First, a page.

Digital Advertising

Indie ad tech outfits open new front on 'walled garden' players in data supremacy war

By Ronan Shields | Digital Editor

October 22, 2015 | 6 min read

Independent ad tech companies including Quantcast, Tapad, Drawbridge and AdBrain recently unveiled 'open data' initiatives to help brands scale their automated advertising efforts with methods that run counter to those proposed by 'closed ecosystem' players such as Facebook and Google.

Quantcast is poised to host its Supernova event in London today (22 October), just weeks after it launched its Audience Grid product that lets advertisers target audiences across different web environments using a probablistic data-targeting method.

This means advertisers can target desired audience segments across multiple devices by matching their own data sets with third-party data profiles - effectively giving them a 'single view' of the customer across a number of screens and in different web environments.

Similarly, Exchange Lab also recently announced that it has partnered with independent ad tech companies including AdBrain, Drawbridge, Tapad in a tie-up that lets advertisers buy media on its exchange using their respective cross-screen targeting capabilities using similar probablistic methodologies.

The accuracy of these probablistic targeting methods ranges depending on the quality of the data, with estimates over accuracy rates ranging from 60-to-90 per cent. This runs counter to the deterministic targeting methods offered by the internet's biggest advertising companies such as Facebook, and Google, which use their logged-in user data to target audiences across screens (this is commonly known as deterministic targeting).

Deterministic players are keen to point out their first party data has accuracy rates superior to those offered by their rivals, but such a method means advertisers limit third-party verification of their results, and restricts advertisers to their ecosystems (hence the term 'walled garden').

The result is that advertisers must target audiences in each individual walled garden, giving them limited capability to synchronise campaigns across screens, and the different web environments, plus there are questions over how much data advertisers 'donate' to said players.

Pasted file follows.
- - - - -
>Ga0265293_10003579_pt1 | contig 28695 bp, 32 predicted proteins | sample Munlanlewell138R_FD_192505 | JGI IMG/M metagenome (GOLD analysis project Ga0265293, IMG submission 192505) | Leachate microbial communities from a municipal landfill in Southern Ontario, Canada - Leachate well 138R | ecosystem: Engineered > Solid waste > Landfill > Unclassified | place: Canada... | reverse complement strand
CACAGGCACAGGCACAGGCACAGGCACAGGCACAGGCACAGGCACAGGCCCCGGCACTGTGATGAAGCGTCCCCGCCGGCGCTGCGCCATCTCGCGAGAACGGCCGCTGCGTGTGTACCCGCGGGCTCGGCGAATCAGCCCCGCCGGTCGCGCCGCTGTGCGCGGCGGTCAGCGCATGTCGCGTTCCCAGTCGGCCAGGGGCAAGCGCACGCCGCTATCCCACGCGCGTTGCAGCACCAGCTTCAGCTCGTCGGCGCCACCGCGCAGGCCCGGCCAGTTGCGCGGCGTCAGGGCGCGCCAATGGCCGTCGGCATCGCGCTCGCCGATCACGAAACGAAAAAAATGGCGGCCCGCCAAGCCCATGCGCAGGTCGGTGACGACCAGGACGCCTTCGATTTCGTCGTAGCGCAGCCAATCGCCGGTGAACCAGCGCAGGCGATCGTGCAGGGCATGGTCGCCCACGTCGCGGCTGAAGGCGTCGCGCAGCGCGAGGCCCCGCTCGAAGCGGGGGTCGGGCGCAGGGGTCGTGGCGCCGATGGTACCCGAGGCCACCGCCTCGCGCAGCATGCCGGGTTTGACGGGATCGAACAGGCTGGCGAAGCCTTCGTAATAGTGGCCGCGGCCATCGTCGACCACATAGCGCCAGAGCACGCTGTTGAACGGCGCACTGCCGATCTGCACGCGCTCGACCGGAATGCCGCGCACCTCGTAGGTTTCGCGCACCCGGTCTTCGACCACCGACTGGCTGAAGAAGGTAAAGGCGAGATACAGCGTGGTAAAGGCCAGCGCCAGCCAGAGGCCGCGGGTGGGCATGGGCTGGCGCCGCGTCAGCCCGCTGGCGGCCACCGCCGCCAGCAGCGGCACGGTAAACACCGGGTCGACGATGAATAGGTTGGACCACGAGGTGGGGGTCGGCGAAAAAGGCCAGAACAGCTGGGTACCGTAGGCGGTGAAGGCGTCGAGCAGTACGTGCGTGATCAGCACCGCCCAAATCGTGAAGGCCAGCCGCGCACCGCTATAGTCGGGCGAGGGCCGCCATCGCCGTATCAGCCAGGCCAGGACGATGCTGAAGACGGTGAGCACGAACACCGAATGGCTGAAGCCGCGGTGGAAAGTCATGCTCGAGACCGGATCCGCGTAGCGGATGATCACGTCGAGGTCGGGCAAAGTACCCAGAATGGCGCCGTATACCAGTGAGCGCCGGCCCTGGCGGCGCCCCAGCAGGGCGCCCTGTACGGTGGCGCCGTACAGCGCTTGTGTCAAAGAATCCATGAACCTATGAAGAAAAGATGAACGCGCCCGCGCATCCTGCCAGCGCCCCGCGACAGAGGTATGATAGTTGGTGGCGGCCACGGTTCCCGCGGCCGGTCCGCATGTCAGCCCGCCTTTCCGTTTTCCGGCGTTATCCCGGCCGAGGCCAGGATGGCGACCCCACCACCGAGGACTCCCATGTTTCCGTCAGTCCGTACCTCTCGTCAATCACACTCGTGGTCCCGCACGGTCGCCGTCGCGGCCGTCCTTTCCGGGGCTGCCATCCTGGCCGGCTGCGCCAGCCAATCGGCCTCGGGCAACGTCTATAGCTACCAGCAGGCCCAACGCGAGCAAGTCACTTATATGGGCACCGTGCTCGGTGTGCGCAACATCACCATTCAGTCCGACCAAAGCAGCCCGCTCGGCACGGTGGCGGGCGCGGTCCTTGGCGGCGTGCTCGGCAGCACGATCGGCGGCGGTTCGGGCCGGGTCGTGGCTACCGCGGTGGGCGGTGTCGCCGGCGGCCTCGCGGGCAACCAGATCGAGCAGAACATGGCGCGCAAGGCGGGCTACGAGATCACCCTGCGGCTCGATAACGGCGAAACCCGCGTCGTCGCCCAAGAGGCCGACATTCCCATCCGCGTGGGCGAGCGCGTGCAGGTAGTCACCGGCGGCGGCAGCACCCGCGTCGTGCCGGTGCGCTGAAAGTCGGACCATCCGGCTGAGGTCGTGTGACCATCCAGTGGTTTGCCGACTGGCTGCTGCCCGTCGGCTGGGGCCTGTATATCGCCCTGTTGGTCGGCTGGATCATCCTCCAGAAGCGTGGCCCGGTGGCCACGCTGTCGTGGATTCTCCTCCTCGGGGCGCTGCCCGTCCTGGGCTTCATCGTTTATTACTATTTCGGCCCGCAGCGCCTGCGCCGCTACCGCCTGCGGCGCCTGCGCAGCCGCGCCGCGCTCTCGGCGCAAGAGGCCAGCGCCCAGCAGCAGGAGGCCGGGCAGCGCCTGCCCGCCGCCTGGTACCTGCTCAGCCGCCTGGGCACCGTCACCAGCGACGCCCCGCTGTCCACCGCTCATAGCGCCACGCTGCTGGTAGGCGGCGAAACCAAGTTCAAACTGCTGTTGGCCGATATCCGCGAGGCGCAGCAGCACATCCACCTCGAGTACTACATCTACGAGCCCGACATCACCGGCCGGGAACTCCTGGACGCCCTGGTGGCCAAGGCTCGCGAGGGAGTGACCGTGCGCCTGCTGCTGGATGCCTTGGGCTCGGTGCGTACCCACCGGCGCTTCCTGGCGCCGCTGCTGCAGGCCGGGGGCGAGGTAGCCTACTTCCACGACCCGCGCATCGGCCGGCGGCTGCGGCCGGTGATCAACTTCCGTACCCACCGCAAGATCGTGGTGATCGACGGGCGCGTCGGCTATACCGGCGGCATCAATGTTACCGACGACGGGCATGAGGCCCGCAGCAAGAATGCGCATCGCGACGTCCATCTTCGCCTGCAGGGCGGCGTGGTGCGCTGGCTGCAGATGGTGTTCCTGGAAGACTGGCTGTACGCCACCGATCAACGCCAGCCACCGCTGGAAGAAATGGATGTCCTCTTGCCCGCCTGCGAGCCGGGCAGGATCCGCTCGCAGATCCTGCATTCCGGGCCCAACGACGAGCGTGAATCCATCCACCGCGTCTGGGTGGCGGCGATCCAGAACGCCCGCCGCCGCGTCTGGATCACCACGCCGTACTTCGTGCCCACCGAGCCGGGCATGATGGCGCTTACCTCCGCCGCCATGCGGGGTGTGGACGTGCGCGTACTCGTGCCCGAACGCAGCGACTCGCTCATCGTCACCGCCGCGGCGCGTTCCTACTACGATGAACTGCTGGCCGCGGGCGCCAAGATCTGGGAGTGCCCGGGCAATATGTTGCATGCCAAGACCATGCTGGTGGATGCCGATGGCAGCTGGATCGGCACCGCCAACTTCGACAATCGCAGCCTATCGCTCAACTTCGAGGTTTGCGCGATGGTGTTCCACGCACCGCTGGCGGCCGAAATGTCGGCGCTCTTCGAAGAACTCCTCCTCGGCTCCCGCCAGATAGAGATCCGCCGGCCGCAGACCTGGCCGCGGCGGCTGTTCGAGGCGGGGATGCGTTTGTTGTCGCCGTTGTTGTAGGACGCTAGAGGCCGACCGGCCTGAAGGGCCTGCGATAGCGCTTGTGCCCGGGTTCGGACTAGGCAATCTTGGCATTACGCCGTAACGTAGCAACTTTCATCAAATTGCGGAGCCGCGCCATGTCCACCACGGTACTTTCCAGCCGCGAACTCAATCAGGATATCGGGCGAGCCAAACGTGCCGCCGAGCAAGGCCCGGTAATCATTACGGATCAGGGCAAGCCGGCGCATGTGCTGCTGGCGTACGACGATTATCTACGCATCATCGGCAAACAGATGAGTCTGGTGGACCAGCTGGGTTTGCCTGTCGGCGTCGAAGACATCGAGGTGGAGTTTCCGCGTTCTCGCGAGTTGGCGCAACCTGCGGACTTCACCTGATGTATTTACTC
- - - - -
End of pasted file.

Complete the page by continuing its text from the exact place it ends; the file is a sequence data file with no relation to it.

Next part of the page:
The case for open

Commenting on the debate: Konrad Feldman, Quantcast CEO, said probabilistic modelling doesn't require any Personally Identifiable Information (PII) thus it can help assuage concerns over whether or not it will incur a consumer backlash.

"We believe that an open platform that makes available data from a broad range of sources and provides flexibility for advertisers and publishers to mix and match as they deem appropriate offers the greatest utility for an industry desperately trying to make better, more consistent, scaled and accurate decisions from data," he added.

Responding to the claims that deterministic data sets were 'better' compared to the probablistic modelling, he said: "There are trade-offs to both approaches. Ultimately ‘better’ can only be gauged in the context of the outcome. Deterministic data can be accurate, but is often lacking in scale – you only know about attribute X for those that have declared it."

Commenting on the same issue, Gareth Davies, CEO of AdBrain, echoed Feldman's point on the probablistic modelling being less likely to infringe targeting regulations around PII.

He added: "Deterministic matching is precise, but does it scale? Facebook has been particularly successful at building rich behavioural profiles around their users, but ironically the more precise your targeting becomes, the less you're able to actually scale campaigns."

Is deterministic 100% reliable?

Critics of the probablistic approach often claim that these methods do have gaps, despite the message such walled garden players espouse in the market. AdBrain's Davies told The Drum the primary place where this model falls short of the 100 per cent accuracy mark in on mobile web traffic where internet users don't normally use their logins.

He added: "One size doesn't fit all, it turns out Google and Facebook, despite their massive success, are bound to encounter blind spots. With 968 million daily active users Facebook is capable of reaching 13 per cent of the human race on an average day.

"That's impressive, but the reality of consumer behaviour is a lot more nuanced than big numbers. Take for example the different environments we use to access the internet; mobile browsers, desktop browsers, apps, connected devices. Making sense of data across these disparate environments is a lot more complicated than just relying on users to login."

Mobile device usage accounts for 60 per cent of all internet traffic, and a large portion of mobile browser usage is the equivalent of "going dark", according to Davies.

Although, he did add: "Google is a unique case, between Android, Google Search, and the DoubleClick stack, they reach all corners of the world. But without unique identifiers like a Gmail login, it's difficult to precisely connect all of this data together."

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